BUDAPEST (Reuters) - Hungary’s new monetary easing cycle launched last month will “definitely” consist of several steps, and will be mainly shaped by the inflation outlook, the central bank’s deputy governor told Reuters on Thursday.
The bank cut its main interest rate for the first time in eight months on March 24, by 15 basis points to 1.95 percent, as inflation evaporated. The rate is still above the 1.5 percent benchmark in Central European heavyweight Poland.
Deputy Governor Adam Balog said he believed there was still some disinflationary risk in Hungary, even though recent months’ data did not show this.
“At this moment I definitely see a need for a longer easing cycle, taking into account that this (disinflationary risks) is a widespread risk, and at this moment we cannot see which scenario will actually materialize,” Balog said in an interview.
He said Hungary need not be constrained from cutting its rate below the Polish benchmark.
“It is conceivable that we go lower (with our rate cuts), but it is also conceivable that we don‘t,” he said.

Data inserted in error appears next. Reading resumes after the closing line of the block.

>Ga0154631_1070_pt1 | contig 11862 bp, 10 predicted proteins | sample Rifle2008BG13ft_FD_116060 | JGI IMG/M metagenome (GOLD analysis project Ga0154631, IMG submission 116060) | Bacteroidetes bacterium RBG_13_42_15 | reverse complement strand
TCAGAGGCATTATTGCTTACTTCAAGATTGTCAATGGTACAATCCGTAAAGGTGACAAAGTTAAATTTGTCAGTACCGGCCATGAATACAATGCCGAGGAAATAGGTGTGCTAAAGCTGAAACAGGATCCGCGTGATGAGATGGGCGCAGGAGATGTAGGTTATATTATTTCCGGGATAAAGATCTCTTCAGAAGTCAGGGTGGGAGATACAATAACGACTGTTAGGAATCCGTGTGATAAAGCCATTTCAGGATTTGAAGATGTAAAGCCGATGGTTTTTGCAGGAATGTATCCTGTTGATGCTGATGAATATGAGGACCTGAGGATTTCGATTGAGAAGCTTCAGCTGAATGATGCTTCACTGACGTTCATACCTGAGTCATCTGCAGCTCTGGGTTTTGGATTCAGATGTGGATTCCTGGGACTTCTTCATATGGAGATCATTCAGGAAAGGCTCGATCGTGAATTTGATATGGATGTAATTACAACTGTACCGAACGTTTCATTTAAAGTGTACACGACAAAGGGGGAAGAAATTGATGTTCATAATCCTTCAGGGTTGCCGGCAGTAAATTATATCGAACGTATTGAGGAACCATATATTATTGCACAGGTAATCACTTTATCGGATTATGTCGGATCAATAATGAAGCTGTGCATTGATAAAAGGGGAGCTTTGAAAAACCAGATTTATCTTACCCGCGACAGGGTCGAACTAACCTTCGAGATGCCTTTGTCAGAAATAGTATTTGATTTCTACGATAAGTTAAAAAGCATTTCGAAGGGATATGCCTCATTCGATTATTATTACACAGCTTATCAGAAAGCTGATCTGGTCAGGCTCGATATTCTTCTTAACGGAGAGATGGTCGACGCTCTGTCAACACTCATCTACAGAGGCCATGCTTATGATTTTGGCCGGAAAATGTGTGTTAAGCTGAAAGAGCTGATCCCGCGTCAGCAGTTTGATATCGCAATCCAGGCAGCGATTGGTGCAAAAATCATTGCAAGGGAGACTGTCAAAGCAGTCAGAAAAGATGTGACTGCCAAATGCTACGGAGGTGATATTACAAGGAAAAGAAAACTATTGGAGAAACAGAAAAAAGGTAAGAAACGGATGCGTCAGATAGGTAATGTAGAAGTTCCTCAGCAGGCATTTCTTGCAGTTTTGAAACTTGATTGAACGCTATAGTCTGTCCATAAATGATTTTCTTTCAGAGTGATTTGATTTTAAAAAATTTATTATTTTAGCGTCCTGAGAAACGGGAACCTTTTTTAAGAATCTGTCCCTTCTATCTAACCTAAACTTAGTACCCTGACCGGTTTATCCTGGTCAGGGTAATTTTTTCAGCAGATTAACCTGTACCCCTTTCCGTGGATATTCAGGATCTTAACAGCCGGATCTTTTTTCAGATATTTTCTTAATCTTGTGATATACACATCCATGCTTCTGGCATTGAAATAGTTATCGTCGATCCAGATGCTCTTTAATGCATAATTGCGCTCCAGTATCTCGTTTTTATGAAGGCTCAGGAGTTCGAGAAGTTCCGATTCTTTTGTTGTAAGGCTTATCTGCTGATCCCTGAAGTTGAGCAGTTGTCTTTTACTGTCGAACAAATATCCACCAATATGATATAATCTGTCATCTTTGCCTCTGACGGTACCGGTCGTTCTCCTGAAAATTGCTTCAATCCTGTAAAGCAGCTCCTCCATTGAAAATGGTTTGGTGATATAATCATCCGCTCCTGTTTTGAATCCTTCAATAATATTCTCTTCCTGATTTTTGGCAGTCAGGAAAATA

He also said recent forint gains pointed “in the direction of a longer, rather than shorter easing cycle.”
Balog reiterated that the bank had no exchange rate target, adding that it did “not have any direct intention to weaken the forint.”
“If the exchange rate has an impact on inflation that prompts us to act, then we will continue this easing cycle. Monetary policy still has room for maneuver,” he said.
The forint has firmed more than 1 percent versus the euro since last month’s cut.
Balog said the bank would tread cautiously with its rate cuts, mindful of geopolitical and financial stability risks, such as the conflict in Ukraine, or Greece’s debt crisis.
“I would not like the main message to be that (Hungarian rate cuts) will be always 15 basis points. Could be a bit bigger or a bit smaller,” he said.
Balog also said he could not rule out an extension beyond the end of 2015 of the bank’s “funding for growth” program, but it did not want to exceed the 2 trillion forint cap it has set on the cheap loans.
Writing by Krisztina Than; Editing by Ruth Pitchford